The Golgi tendon organ reflex is believed to mediate overload
protection by inhibiting the motor units of the stressed muscle
and activating those of the opponent muscle.
The axons of Golgi
tendon organs are
Type II afferents
The Withdrawal Reflex Arc
The flexion or withdrawal
reflex mediates
protective withdrawal of
an injured appendage.
The crossed extension
component of the reflex
increases activity in
extensors of the
contralateral limb when
the flexion reflex is
What can a spinal animal do?
(Cord is transected at a level just below the medulla)
• 1. generate muscle tone if alpha motor neurons are modulated at
correct level – but this generally doesn’t happen if cord is transected
below the medulla.
• 2. generate alternate stepping movements if the animal is supported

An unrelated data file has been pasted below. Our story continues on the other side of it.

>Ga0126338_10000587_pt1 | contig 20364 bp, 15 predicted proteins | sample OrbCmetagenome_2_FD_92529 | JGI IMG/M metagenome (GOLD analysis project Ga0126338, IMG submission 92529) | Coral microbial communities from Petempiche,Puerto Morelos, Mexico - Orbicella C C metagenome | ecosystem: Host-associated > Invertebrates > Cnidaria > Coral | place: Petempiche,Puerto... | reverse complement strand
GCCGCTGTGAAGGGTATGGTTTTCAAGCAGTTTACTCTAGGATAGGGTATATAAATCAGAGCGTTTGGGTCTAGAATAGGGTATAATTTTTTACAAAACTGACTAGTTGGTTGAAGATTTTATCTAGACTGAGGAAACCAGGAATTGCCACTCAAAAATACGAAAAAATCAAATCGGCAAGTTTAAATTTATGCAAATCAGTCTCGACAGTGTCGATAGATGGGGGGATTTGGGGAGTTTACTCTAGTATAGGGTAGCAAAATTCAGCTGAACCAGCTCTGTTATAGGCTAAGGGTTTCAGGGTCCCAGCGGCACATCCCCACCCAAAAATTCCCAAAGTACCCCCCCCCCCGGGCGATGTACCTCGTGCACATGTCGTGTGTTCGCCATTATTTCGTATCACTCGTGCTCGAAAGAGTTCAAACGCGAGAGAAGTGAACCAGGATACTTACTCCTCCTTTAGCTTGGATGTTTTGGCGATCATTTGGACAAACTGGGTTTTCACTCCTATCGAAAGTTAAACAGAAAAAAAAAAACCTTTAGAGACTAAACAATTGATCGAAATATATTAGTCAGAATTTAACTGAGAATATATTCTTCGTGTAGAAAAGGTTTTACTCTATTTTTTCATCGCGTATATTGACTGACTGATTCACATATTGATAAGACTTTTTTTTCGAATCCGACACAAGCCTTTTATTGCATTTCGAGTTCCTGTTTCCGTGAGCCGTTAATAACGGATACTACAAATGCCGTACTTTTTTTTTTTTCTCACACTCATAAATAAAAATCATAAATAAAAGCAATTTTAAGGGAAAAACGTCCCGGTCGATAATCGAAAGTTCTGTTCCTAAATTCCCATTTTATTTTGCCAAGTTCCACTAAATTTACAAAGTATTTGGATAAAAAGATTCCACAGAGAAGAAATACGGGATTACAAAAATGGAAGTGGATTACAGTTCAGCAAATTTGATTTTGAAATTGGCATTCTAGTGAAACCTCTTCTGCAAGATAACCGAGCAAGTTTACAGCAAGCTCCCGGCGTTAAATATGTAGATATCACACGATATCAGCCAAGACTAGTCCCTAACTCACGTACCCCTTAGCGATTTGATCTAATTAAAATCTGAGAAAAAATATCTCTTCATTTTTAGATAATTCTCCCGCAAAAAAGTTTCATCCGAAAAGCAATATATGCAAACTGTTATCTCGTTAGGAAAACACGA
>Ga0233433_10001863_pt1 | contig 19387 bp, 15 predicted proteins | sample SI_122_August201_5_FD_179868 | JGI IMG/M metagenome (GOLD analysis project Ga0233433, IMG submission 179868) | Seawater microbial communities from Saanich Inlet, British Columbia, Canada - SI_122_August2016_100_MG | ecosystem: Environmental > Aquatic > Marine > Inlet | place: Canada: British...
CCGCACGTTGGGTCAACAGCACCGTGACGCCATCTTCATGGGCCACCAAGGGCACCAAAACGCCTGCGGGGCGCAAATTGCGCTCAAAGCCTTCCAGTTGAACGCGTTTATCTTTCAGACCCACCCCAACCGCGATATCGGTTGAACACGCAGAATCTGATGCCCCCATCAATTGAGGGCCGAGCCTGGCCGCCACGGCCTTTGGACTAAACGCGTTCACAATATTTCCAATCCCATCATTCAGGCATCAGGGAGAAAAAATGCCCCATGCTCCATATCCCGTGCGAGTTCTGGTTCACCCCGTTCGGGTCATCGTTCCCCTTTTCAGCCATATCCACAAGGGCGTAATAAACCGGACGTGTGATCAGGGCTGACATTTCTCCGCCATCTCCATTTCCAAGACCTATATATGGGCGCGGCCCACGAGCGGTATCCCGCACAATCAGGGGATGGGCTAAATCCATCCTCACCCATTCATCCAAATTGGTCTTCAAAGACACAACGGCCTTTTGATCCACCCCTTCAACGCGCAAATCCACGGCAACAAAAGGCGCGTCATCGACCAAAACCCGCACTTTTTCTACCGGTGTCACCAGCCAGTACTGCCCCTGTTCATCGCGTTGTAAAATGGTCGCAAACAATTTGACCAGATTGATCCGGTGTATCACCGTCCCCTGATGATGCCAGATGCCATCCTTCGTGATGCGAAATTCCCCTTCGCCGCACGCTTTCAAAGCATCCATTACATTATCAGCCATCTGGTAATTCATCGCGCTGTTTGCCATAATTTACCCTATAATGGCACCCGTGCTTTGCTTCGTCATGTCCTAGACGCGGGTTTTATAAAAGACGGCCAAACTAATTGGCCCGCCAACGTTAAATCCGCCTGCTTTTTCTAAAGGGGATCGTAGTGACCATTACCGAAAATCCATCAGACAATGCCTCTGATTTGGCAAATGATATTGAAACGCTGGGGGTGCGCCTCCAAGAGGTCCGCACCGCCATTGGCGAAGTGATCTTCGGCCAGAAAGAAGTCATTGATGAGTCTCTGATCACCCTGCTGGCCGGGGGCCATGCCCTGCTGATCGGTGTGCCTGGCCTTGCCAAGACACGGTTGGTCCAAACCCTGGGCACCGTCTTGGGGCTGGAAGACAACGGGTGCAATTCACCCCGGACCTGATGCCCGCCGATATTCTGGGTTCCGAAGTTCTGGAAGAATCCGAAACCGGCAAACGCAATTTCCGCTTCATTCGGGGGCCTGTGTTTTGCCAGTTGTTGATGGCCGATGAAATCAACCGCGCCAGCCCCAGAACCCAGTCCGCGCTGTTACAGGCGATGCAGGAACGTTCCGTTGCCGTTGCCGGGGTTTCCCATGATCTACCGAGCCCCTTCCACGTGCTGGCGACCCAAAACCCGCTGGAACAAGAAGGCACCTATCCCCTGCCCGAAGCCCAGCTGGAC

– due to mutual inhibitory connections between extensors and
flexors and between opposite limbs – in fact such animals can run
on a treadmill, changing gaits as the treadmill is speeded up, in a
way indistinguishable from intact animals.
• 3. perform spinal reflexes (withdrawal, genitourinary reflexes) – but
in human patients reflex responsiveness depends very much on the
management of the patient after the injury.
• No voluntary movements are possible for myotomes below the level
of section.
Higher Somatic Motor Control
From the Vestibular Nucleus of
the Brainstem Upward
Higher Motor Control is distributed between
4 interacting brain areas
• Brainstem – antigravity reflexes, including
responses to vestibular inputs
• Motor Cortex – distal muscles of appendages for
highly controlled manipulative movements